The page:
Cricket vs Grasshopper: Gender
Cricket female from cricket male can be easily distinguishable, because only females have ovipositor at the end of abdomen which is used for eggs laying. Though, it can be noticed only when cricket is fully mature. Male crickets are smaller in size.
Female grasshopper‘s abdomen is straight with no curve. Respectively, male‘s abdomen is rounded and dips into a subtle curve before tampering at a slightly raised angle. Male grasshoppers are smaller comparing to female grasshoppers. Male grasshoppers are smaller in size.
Cricket vs Grasshopper: Life cycle
Both crickets and grasshoppers have 3 stages of growing.
It‘s called incomplete metamorphosis. In simple words, this term means that the nymph looks very similar to an adult fully mature insect, only a smaller version.
Crickets Life cycle
Female crickets deposits eggs into soil by using her ovipositor. In perfect conditions crickets hatch within 11 days.
Perfect conditions for crickets hatching is 100% humid soil and temperature around 86°F (30°C).
After hatching, born crickets look the same as mature crickets, just a smaller version.
Crickets mature within 36 days under perfect conditions. Perfect conditions for crickets to grow in nature is when temperature is 81°F (27°C) or above.
Cricket‘s body is covered with a hard exoskeleton. It means that when a cricket grows it has to molt when exoskeleton becomes too small. I own a commercial cricket farm and from my experience I’ve noticed that crickets take around 10 minutes to molt.
The close up view is really spectacular. Right after molting a cricket becomes white. It usually takes around 30 min to an hour until the final exoskeleton hardens and changes color to brown – final natural color of a mature cricket.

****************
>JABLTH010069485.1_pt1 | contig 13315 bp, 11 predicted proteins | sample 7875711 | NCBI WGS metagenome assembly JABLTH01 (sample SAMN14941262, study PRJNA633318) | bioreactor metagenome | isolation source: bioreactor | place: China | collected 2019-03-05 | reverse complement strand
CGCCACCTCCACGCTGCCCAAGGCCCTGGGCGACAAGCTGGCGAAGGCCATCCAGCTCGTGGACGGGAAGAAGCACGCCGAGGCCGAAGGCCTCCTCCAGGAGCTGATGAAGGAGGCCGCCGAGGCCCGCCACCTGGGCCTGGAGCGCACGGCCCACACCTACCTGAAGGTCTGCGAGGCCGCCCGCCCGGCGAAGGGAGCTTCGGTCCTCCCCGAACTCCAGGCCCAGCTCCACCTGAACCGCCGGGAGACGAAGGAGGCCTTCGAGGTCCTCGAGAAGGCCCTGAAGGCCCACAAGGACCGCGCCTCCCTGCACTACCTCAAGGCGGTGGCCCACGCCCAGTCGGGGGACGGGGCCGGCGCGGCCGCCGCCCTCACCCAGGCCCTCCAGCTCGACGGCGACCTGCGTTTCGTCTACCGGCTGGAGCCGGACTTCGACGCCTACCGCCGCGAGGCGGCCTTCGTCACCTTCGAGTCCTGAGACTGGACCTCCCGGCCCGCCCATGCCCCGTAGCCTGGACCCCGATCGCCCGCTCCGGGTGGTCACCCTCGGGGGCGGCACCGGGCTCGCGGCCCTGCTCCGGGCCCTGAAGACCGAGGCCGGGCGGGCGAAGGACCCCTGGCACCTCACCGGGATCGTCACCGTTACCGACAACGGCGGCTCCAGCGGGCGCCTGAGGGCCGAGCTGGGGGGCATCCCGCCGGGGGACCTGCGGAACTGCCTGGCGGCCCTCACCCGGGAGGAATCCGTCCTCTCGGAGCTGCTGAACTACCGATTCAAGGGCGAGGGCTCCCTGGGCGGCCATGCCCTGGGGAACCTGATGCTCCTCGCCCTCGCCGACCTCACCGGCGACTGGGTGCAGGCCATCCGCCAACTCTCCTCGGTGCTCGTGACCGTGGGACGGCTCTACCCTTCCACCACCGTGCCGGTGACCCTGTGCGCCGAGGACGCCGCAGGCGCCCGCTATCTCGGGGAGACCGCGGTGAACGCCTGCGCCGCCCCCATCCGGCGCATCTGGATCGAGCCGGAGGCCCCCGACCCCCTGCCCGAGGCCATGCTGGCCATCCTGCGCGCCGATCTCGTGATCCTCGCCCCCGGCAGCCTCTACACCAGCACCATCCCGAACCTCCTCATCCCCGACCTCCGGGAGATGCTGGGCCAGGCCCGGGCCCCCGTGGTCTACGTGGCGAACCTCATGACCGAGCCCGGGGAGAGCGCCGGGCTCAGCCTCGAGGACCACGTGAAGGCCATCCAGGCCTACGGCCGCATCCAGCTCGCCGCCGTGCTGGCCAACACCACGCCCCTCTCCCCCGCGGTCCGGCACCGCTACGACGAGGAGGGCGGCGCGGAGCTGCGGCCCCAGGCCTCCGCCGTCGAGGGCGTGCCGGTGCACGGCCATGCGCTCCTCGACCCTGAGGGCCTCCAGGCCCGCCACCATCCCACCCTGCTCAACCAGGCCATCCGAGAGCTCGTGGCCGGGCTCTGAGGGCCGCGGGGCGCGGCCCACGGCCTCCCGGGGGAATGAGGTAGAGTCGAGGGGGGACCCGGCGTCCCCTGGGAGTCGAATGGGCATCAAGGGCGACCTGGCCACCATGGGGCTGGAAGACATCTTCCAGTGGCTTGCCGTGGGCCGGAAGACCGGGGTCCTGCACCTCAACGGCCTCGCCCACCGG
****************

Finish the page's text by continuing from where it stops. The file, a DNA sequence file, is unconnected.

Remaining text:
The interesting part is that after molting a cricket usually eats its own exoskeleton. It contains chitin, which is very nutritious and helps to get vitamins until the new exoskeleton forms.
Grasshopper Life cycle
Females grasshoppers hatch eggs into soil by using her ovipositor. A female usually lays 10-20 eggs at a time.
After eggs hatch, baby grasshoppers looks very similar to adult grasshoppers, just smaller. Within growing period grasshoppers shed their exoskeleton around 5-6 times before grasshopper fully matures. In comparison, crickets molt 7-8 times until full maturity.
Within 25-30 days from hatching a grasshopper fully matures under perfect conditional (i.e. warm enough environment).
A Lifespan of a grasshopper is around 12 months. Grasshopper could live longer if environment just right. However, insects‘ lifespan is usually very limited because they are perfect prey for majority birds, reptiles and ground animals . Also, insects don‘t have defense mechanisms to protect themselves from bigger predators.
Cricket vs Grasshopper: Diet
Crickets are omnivores. It means that crickets can eat plants and animals. Popular cricket food selection is fruit, grass, fungi, plants and even other crickets. Yes, crickets are cannibals, especially if their food doesn’t contains sufficient nutrients.
Actually, crickets will try to eat anything what appears in their surrounding. Their teeth are very sharp, so they can even eat through plastic sheet.
If you‘re interested to know more about what crickets like to eat, you can check my other post.
Grasshoppers are considered herbivorous insects. It means they eat only plants. As these insects are vegetarians, they usually prefer to eat grass and cereal plants.
Grasshoppers are living beings, so they need water. Though, grasshoppers don‘t drink water directly, but establish sufficient level of water through the plants they eat.
Cricket vs Grasshopper: Family Ties
Crickets and grasshoppers may feel as the same or similar because both chirp, live in the grass/trees and are insects. However, those are very general similarities which could be applied to many insects.
Scientifically, crickets are distantly related to grasshoppers. Both crickets and grasshoppers belong to the Orthoptera order. Orthoptera has over 25.000 species. This is the group where you can find grasshoppers, locusts and crickets. If to go further, crickets are part of Ensifera sub-order, whereas grasshoppers are part of Caeliferat sub-order.
Crickets belong Gryllidae family with over 4.800 species. Grasshoppers are part of Acrididae family with over 6.600 species.
Here you can find the whole tree and see how huge Orthoptera group is.